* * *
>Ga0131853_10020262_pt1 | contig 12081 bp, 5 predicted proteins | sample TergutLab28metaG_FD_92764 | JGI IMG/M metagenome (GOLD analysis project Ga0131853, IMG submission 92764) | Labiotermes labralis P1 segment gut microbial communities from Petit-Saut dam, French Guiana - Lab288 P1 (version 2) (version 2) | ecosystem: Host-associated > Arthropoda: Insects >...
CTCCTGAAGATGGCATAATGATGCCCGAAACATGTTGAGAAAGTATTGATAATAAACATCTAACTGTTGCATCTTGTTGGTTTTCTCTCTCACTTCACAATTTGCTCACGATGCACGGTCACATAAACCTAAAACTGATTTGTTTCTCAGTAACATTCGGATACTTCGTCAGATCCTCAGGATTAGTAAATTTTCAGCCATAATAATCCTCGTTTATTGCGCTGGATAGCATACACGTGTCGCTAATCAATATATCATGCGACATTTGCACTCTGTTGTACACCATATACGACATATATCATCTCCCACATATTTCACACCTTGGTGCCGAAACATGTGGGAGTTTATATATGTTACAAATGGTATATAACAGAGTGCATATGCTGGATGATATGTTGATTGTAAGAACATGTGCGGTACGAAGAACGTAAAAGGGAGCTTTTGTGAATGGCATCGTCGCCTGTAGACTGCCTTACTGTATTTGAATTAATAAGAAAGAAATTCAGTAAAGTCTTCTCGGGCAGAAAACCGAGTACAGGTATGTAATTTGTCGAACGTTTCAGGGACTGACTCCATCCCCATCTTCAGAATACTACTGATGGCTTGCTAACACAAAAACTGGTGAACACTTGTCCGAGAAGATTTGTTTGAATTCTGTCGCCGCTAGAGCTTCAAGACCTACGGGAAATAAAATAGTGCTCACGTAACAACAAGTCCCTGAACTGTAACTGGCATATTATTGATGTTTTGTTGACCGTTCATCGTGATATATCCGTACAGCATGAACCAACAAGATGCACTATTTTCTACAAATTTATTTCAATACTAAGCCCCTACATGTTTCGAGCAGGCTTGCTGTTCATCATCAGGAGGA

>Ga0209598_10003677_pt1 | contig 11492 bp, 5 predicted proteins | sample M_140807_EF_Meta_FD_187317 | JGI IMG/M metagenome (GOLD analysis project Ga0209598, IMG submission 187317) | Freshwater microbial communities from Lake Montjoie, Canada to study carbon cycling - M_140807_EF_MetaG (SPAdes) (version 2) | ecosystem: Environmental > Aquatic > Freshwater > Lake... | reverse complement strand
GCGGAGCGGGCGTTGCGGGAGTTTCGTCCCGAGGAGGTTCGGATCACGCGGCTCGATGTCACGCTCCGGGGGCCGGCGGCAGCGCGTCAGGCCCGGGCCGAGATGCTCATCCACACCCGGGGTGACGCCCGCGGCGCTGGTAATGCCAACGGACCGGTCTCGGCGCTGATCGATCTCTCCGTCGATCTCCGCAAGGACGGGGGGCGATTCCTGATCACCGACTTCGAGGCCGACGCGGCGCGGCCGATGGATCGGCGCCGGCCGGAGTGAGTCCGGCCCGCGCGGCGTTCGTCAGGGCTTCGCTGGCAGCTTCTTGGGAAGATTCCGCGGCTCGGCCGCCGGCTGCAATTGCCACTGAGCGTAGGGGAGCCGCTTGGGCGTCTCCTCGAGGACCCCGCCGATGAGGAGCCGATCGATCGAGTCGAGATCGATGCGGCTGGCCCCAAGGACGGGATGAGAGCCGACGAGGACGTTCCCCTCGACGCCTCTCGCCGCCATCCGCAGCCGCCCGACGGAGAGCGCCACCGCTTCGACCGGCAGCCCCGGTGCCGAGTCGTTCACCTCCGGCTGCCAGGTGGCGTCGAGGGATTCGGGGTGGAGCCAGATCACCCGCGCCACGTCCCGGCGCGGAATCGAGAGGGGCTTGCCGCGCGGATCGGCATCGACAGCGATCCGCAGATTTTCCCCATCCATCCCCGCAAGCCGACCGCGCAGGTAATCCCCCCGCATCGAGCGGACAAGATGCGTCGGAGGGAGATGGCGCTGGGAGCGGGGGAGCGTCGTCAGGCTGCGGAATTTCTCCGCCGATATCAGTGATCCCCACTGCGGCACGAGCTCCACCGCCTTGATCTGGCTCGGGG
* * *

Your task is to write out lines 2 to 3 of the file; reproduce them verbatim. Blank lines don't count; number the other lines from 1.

CTCCTGAAGATGGCATAATGATGCCCGAAACATGTTGAGAAAGTATTGATAATAAACATCTAACTGTTGCATCTTGTTGGTTTTCTCTCTCACTTCACAATTTGCTCACGATGCACGGTCACATAAACCTAAAACTGATTTGTTTCTCAGTAACATTCGGATACTTCGTCAGATCCTCAGGATTAGTAAATTTTCAGCCATAATAATCCTCGTTTATTGCGCTGGATAGCATACACGTGTCGCTAATCAATATATCATGCGACATTTGCACTCTGTTGTACACCATATACGACATATATCATCTCCCACATATTTCACACCTTGGTGCCGAAACATGTGGGAGTTTATATATGTTACAAATGGTATATAACAGAGTGCATATGCTGGATGATATGTTGATTGTAAGAACATGTGCGGTACGAAGAACGTAAAAGGGAGCTTTTGTGAATGGCATCGTCGCCTGTAGACTGCCTTACTGTATTTGAATTAATAAGAAAGAAATTCAGTAAAGTCTTCTCGGGCAGAAAACCGAGTACAGGTATGTAATTTGTCGAACGTTTCAGGGACTGACTCCATCCCCATCTTCAGAATACTACTGATGGCTTGCTAACACAAAAACTGGTGAACACTTGTCCGAGAAGATTTGTTTGAATTCTGTCGCCGCTAGAGCTTCAAGACCTACGGGAAATAAAATAGTGCTCACGTAACAACAAGTCCCTGAACTGTAACTGGCATATTATTGATGTTTTGTTGACCGTTCATCGTGATATATCCGTACAGCATGAACCAACAAGATGCACTATTTTCTACAAATTTATTTCAATACTAAGCCCCTACATGTTTCGAGCAGGCTTGCTGTTCATCATCAGGAGGA

>Ga0209598_10003677_pt1 | contig 11492 bp, 5 predicted proteins | sample M_140807_EF_Meta_FD_187317 | JGI IMG/M metagenome (GOLD analysis project Ga0209598, IMG submission 187317) | Freshwater microbial communities from Lake Montjoie, Canada to study carbon cycling - M_140807_EF_MetaG (SPAdes) (version 2) | ecosystem: Environmental > Aquatic > Freshwater > Lake... | reverse complement strand